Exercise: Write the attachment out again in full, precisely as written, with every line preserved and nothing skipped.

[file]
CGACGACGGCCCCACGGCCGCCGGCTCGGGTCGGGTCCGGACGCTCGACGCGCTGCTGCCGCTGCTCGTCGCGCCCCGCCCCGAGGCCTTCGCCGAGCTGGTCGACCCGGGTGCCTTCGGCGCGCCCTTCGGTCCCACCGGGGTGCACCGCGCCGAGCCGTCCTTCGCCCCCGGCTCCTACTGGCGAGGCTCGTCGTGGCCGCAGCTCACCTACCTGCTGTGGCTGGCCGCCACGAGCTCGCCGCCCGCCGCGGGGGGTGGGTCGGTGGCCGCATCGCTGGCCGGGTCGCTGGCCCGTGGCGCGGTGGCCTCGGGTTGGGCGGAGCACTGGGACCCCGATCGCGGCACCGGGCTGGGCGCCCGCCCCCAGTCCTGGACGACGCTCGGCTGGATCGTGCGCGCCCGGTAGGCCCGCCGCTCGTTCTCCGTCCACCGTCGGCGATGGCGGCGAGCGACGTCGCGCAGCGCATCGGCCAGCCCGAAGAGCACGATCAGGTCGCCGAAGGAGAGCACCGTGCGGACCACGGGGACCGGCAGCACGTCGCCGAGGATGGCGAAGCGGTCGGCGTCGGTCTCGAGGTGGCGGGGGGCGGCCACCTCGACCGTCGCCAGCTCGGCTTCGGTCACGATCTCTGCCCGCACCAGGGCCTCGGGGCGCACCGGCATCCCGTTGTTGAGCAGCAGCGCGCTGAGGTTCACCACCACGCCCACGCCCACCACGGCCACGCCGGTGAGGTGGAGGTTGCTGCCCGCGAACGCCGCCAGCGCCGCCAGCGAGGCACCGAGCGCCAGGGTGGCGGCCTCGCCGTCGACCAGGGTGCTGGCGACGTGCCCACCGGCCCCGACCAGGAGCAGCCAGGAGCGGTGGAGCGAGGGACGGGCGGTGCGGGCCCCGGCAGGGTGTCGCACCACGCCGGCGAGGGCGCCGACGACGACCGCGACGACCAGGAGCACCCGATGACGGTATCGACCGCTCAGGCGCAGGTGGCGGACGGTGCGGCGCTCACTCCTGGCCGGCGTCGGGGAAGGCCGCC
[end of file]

CGACGACGGCCCCACGGCCGCCGGCTCGGGTCGGGTCCGGACGCTCGACGCGCTGCTGCCGCTGCTCGTCGCGCCCCGCCCCGAGGCCTTCGCCGAGCTGGTCGACCCGGGTGCCTTCGGCGCGCCCTTCGGTCCCACCGGGGTGCACCGCGCCGAGCCGTCCTTCGCCCCCGGCTCCTACTGGCGAGGCTCGTCGTGGCCGCAGCTCACCTACCTGCTGTGGCTGGCCGCCACGAGCTCGCCGCCCGCCGCGGGGGGTGGGTCGGTGGCCGCATCGCTGGCCGGGTCGCTGGCCCGTGGCGCGGTGGCCTCGGGTTGGGCGGAGCACTGGGACCCCGATCGCGGCACCGGGCTGGGCGCCCGCCCCCAGTCCTGGACGACGCTCGGCTGGATCGTGCGCGCCCGGTAGGCCCGCCGCTCGTTCTCCGTCCACCGTCGGCGATGGCGGCGAGCGACGTCGCGCAGCGCATCGGCCAGCCCGAAGAGCACGATCAGGTCGCCGAAGGAGAGCACCGTGCGGACCACGGGGACCGGCAGCACGTCGCCGAGGATGGCGAAGCGGTCGGCGTCGGTCTCGAGGTGGCGGGGGGCGGCCACCTCGACCGTCGCCAGCTCGGCTTCGGTCACGATCTCTGCCCGCACCAGGGCCTCGGGGCGCACCGGCATCCCGTTGTTGAGCAGCAGCGCGCTGAGGTTCACCACCACGCCCACGCCCACCACGGCCACGCCGGTGAGGTGGAGGTTGCTGCCCGCGAACGCCGCCAGCGCCGCCAGCGAGGCACCGAGCGCCAGGGTGGCGGCCTCGCCGTCGACCAGGGTGCTGGCGACGTGCCCACCGGCCCCGACCAGGAGCAGCCAGGAGCGGTGGAGCGAGGGACGGGCGGTGCGGGCCCCGGCAGGGTGTCGCACCACGCCGGCGAGGGCGCCGACGACGACCGCGACGACCAGGAGCACCCGATGACGGTATCGACCGCTCAGGCGCAGGTGGCGGACGGTGCGGCGCTCACTCCTGGCCGGCGTCGGGGAAGGCCGCC